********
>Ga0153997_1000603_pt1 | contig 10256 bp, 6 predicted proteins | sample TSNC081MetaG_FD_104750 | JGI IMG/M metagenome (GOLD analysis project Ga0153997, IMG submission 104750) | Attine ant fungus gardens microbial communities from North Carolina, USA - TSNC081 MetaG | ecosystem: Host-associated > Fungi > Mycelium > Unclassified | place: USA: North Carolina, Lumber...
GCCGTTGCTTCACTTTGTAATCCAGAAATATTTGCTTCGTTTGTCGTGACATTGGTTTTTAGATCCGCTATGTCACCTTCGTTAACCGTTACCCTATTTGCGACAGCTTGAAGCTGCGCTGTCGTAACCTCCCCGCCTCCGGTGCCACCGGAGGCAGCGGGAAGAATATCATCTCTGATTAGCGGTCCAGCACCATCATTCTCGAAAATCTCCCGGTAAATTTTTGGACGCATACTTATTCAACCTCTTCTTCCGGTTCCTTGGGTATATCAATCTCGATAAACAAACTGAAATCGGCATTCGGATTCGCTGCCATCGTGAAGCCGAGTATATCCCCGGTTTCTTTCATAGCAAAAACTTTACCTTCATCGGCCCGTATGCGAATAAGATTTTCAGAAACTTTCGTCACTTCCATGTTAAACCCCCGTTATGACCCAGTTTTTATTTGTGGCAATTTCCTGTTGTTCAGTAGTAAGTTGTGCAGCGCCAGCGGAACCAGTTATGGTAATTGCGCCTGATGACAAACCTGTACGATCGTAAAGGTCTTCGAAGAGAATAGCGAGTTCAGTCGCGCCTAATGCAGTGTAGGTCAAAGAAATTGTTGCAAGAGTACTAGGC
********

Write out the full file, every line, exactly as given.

>Ga0153997_1000603_pt1 | contig 10256 bp, 6 predicted proteins | sample TSNC081MetaG_FD_104750 | JGI IMG/M metagenome (GOLD analysis project Ga0153997, IMG submission 104750) | Attine ant fungus gardens microbial communities from North Carolina, USA - TSNC081 MetaG | ecosystem: Host-associated > Fungi > Mycelium > Unclassified | place: USA: North Carolina, Lumber...
GCCGTTGCTTCACTTTGTAATCCAGAAATATTTGCTTCGTTTGTCGTGACATTGGTTTTTAGATCCGCTATGTCACCTTCGTTAACCGTTACCCTATTTGCGACAGCTTGAAGCTGCGCTGTCGTAACCTCCCCGCCTCCGGTGCCACCGGAGGCAGCGGGAAGAATATCATCTCTGATTAGCGGTCCAGCACCATCATTCTCGAAAATCTCCCGGTAAATTTTTGGACGCATACTTATTCAACCTCTTCTTCCGGTTCCTTGGGTATATCAATCTCGATAAACAAACTGAAATCGGCATTCGGATTCGCTGCCATCGTGAAGCCGAGTATATCCCCGGTTTCTTTCATAGCAAAAACTTTACCTTCATCGGCCCGTATGCGAATAAGATTTTCAGAAACTTTCGTCACTTCCATGTTAAACCCCCGTTATGACCCAGTTTTTATTTGTGGCAATTTCCTGTTGTTCAGTAGTAAGTTGTGCAGCGCCAGCGGAACCAGTTATGGTAATTGCGCCTGATGACAAACCTGTACGATCGTAAAGGTCTTCGAAGAGAATAGCGAGTTCAGTCGCGCCTAATGCAGTGTAGGTCAAAGAAATTGTTGCAAGAGTACTAGGC